The killing was so brazen and brutal that it shocked the nation and even prompted the Tamil Nadu chief minister J Jayalalithaa to call an emergency meeting of her top officials on Tuesday to review the deteriorating law and order in the state.
S Swathi, a 24-year-old Infosys employee, was hacked to death early morning last Friday as she waited for a train at Chennai’s Nugambakkam station. The gruesome act done, the assailant walked away briskly, leaving her bloodied corpse and shocked onlookers behind.
While the gruesome crime continues to make headlines, what has gone unnoticed in the clamour to bring the guilty to book is the silent spike in similar blood-curdling killings in the state. Five people were reportedly hacked to death in Chennai this month alone. Another six were cut down to pieces during the same period in the rest of the state.
Why hacking has emerged as a preferred mode of killing in Tamil Nadu is not clear. But that public apathy facilitates such crimes is getting reinforced.Swathi lay dead on the station platform for two hours before RPF officers arrived. Press reports suggest that fellow passengers witnessed the murder but did nothing. Some in fact boarded their daily trains and went about their routine.
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“There is a term we theorists use called money economy,” says Dr M Thamilarasan, assistant professor of sociology at the University of Madras. “This is when a society gives more importance to the individual rather than the collective.”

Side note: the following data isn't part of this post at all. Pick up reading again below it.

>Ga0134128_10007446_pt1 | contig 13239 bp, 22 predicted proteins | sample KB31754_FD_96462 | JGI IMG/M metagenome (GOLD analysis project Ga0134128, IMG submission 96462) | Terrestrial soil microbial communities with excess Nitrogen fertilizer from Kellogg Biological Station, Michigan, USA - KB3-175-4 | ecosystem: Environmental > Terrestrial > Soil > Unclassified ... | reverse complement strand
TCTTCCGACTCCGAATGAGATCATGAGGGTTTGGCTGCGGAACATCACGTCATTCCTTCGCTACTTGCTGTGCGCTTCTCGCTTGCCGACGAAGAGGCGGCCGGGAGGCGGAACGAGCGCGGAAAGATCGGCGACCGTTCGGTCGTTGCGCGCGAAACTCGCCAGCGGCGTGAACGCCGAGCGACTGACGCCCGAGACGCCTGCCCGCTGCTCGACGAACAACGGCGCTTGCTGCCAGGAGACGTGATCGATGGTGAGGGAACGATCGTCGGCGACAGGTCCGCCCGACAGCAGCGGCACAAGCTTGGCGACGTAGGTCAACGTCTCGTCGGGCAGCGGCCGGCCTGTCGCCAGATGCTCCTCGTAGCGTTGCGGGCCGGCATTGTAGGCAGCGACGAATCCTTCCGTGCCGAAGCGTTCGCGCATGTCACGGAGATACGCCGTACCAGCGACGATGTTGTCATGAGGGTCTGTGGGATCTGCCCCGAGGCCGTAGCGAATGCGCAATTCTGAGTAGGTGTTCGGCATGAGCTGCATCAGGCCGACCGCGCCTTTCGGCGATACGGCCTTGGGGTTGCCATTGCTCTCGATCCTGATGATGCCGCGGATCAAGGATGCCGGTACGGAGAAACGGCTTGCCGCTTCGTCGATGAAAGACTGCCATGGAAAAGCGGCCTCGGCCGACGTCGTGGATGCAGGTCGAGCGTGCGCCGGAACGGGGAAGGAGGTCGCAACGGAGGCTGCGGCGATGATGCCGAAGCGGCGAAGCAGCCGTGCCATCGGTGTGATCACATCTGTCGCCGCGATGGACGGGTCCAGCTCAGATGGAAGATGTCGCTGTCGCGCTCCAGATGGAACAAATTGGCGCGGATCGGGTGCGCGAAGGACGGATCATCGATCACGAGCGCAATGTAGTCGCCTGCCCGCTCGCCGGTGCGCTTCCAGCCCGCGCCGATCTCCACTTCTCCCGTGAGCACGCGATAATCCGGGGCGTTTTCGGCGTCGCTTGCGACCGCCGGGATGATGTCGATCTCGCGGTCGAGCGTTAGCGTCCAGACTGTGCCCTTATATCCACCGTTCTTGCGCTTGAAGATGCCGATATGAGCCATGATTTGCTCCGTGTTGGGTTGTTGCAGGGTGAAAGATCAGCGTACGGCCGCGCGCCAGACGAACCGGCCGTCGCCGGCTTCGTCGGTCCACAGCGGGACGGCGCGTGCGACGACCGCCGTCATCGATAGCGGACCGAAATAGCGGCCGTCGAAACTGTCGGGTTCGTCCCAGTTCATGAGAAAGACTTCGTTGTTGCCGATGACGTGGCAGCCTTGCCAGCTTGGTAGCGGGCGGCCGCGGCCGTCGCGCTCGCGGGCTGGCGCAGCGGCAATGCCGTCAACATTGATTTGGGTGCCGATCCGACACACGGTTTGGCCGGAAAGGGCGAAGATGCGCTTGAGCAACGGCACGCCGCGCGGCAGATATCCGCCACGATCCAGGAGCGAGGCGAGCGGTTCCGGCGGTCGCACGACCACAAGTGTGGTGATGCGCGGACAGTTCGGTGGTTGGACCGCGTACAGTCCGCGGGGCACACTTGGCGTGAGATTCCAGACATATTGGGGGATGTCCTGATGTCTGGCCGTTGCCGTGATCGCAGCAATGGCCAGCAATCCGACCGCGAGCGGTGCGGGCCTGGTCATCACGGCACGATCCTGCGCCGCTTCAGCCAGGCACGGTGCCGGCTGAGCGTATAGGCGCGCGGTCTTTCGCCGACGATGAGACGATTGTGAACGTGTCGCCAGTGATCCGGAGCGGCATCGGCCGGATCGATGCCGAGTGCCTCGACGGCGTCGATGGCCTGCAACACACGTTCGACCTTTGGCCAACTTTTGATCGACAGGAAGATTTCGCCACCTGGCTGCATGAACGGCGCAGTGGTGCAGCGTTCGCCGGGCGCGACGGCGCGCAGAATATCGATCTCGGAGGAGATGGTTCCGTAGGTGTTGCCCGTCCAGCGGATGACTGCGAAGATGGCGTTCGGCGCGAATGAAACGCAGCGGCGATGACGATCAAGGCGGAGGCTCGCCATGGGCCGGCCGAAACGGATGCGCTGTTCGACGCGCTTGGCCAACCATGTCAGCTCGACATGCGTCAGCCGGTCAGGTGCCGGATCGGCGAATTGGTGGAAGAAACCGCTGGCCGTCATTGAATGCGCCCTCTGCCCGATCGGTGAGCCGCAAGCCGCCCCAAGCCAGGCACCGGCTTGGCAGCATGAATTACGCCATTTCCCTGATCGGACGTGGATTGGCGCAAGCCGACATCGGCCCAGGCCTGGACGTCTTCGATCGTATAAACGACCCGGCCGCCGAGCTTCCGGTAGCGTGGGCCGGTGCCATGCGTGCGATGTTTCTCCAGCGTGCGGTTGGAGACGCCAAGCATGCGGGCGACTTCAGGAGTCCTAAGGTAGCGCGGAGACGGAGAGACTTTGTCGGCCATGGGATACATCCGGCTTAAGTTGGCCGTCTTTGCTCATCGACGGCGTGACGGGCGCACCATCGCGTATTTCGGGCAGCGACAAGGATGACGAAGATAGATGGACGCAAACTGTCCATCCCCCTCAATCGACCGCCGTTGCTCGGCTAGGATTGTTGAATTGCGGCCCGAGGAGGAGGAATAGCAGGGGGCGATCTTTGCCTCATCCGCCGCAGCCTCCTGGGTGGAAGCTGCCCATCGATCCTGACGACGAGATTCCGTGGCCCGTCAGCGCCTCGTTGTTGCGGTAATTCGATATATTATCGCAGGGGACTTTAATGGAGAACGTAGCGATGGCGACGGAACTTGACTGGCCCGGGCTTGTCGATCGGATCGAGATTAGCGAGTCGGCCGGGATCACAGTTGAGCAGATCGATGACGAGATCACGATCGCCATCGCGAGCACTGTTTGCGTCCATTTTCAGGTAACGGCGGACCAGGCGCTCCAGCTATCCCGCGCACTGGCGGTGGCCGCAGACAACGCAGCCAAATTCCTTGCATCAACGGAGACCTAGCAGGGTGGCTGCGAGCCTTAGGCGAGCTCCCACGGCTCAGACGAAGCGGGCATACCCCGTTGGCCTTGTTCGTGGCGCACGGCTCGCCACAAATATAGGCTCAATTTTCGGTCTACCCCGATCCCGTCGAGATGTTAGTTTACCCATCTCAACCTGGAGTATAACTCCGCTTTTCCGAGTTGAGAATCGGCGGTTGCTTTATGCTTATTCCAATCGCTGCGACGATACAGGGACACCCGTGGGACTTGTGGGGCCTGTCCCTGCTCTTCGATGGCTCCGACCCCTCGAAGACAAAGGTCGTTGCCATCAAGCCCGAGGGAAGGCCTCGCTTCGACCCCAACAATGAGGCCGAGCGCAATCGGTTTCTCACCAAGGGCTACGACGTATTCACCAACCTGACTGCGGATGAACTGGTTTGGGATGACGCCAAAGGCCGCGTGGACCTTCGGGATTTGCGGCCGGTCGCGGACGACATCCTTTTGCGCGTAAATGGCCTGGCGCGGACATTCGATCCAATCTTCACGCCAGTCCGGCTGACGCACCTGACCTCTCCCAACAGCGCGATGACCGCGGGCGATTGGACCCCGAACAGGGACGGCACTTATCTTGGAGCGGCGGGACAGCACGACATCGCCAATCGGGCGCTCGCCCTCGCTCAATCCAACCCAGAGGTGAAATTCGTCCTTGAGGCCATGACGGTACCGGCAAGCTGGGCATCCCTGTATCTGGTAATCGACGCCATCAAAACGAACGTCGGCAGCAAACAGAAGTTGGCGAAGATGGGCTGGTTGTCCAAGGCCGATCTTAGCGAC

The modern nature of urban society, Thamilarasan argues, means that people are largely concerned about themselves, which may explain why none of her fellow passengers sought to help Swathi, or alert railway authorities.
The fear of repercussions, coupled with a distrust of the police force, contribute to so many public murders going unreported, he says.
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It was also an indifferent crowd that watched a group of assailants go about their gory job almost in a businesslike fashion last Sunday in Anna Salai. They killed an alleged gangster Velu and left. “There was blood everywhere,” recounts a shopkeeper who witnessed the attack. “I saw a group of men hacking him to pieces before leaving on scooters.”
“If the public does not help us, how can we help them?” asks G Thilakavathy, a retired IPS officer from Tamil Nadu.
The growing indifference has resulted in a string of killings: A school teacher in Paramakudi was hacked by his brother-in-law after he deserted his wife on June 27. Three days earlier, a college student was hacked to death in Tuticorin following a dispute over some innocuous posters.
“Why is it that the murder of a techie has provoked such intense feelings, while if a fisherwoman gets murdered in, say, Parry’s Corner there is no outcry?” asks Latika Saran, a retired IGP.
In recent years, Tamil Nadu’s police force has succeeded in lowering the crime rate with effective patrolling. But the disturbing prevalence of brutal hackings will continue unless this public apathy and selective outrage is addressed, argues Saran.
Chopped to death
Last week’s murder of an IT professional at a railway station in Chennai has shocked the country. The city seems to be gaining notoriety for its brazen crimes. Here are few recent incidents of murder in the state